B. tracking a response time from the time at which the command is transmitted by the master transmission device to the slave device over the transmission link; and

C. resynchronizing the transmission link if a response from the slave transmission device is not received by the master transmission device within a predetermined time period.

The method may further include transmitting an alarm from the master transmission device to the slave transmission device prior to the resynchronization of the transmission link.

According to another embodiment, a data transmission system includes a transmission device for transmitting command data elements to a downstream device, the command data elements being generated and transmitted according to a predetermined protocol; and a reception device for receiving response data elements from the downstream device, the reception device including a protocol checking device for checking at least one state of the response data elements to determine the validity of the at least one state of the response data elements.

The at least one state of the response data elements may include a data structure of the response data elements. If the protocol checking device determines that the at least one state of the response data elements is invalid, it may transmit a status signal to the transmission device to notify the transmission device of the invalidity. The status signal transmitted to the transmission device from the protocol checking device may reset the transmission device.

According to yet another embodiment, a data transmission system includes a data transmission device for transmitting data elements to a downstream device and a data reception device for receiving data elements from the downstream device. The data reception device includes an input CRC checking device coupled to receive the data elements from the downstream device for checking the validity of received data elements based on a CRC associated with each received data element; a memory device coupled to the input CRC checking device for storing data elements received from the downstream device after the data elements have been processed by the input CRC checking device; and an output CRC checking device coupled to receive the data elements from the memory device for checking the validity of the data elements based on the CRC associated with each data element.

If an invalid data element is detected by the input CRC checking device, the input CRC checking device may notify the data transmission device that at least one data element received by the data reception device is invalid. The memory device may include a First In-First Out (FIFO) memory device. The data reception device may include a first data element processing path and a second data element processing path for processing different portions of the received data elements. The input CRC checking device may include a first CRC checking unit coupled to the first data element processing path and a second CRC checking unit coupled to the second data element processing path. The FIFO memory device may include a first FIFO memory unit coupled to the first data element processing path for receiving data elements from the first CRC checking unit and a second FIFO memory unit coupled to the second data element processing path for receiving data elements from the second CRC checking unit. The first data element processing path may process the high bits of the received data elements and the second data element processing path processes the low bits of the received data elements.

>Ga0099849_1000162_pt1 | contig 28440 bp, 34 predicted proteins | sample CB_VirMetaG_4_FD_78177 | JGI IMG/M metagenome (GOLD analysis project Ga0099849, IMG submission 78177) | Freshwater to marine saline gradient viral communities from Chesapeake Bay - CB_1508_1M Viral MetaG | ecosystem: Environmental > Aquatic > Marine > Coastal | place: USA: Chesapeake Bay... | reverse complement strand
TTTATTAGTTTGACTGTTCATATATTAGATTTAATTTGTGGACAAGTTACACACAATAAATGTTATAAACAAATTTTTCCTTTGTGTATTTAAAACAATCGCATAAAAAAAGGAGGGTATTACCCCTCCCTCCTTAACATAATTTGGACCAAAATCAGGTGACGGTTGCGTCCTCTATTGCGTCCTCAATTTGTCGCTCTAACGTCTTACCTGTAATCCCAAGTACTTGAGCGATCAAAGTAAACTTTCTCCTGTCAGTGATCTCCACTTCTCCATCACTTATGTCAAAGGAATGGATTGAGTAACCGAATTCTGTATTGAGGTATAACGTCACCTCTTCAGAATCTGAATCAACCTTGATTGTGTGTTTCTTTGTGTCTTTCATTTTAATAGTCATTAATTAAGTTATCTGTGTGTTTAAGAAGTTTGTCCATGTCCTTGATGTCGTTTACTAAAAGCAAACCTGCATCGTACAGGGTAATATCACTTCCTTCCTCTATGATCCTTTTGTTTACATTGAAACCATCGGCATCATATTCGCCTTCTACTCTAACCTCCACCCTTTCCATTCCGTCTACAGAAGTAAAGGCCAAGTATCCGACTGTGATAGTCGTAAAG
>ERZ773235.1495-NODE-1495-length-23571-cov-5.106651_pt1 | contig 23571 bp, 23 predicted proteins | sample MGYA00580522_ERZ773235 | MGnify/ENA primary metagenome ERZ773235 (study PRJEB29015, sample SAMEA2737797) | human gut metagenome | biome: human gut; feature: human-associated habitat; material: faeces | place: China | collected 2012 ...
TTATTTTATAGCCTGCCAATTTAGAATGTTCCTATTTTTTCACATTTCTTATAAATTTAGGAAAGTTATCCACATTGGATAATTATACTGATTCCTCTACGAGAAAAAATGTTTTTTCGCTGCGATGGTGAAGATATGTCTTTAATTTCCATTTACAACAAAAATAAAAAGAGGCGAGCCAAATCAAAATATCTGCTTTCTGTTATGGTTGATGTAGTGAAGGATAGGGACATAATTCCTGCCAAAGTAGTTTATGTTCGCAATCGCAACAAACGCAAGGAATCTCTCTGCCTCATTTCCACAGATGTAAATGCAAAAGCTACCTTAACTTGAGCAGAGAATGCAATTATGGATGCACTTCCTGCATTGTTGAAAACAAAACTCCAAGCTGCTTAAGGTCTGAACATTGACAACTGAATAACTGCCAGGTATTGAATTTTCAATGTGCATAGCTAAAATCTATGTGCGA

According to another embodiment, a data transmission system includes a transmission device for transmitting a data request to a downstream device, a reception device for receiving data elements requested by the transmission device from the downstream device and a data size checking device coupled between the transmission device and the reception device, which receives a data element size indicator included in the transmitted data request and compares the size of the corresponding data element received by the reception device to the data element size indicator included in the transmitted data request.

The data size checking device may include a counter which is set to the data element size indicator and which is decremented as each portion of the corresponding data element is received by the reception device. After a successful reception of the requested data element, the counter may be set to zero.

According to another embodiment, a data transmission method includes:

A. transmitting a data request to a downstream device;

B. receiving data elements requested by the transmission device from the downstream device; and

C. checking a size of the requested data by receiving a data element size indicator included in the transmitted data request and comparing the size of a corresponding received data element to the data element size indicator included in the transmitted data request.

The method may include setting a count to the data element size indicator and decrementing the count as each portion of the corresponding data element is received.

According to yet another embodiment, a data transmission system includes a director board including a plurality of processors, a transmitter which receives instructions from the plurality of processors and transmits commands to a downstream device over a transmission link and a receiver which receives responses to the commands from the downstream device over the transmission link. When no commands are being transmitted by the transmitter to the downstream device, the transmitter transmits a predetermined series of non-data elements to the downstream device. If the receiver receives a response from the downstream device which is not the predetermined series of non-data elements, the receiver notifies at least two of the plurality of processors that an error has occurred on the transmission link.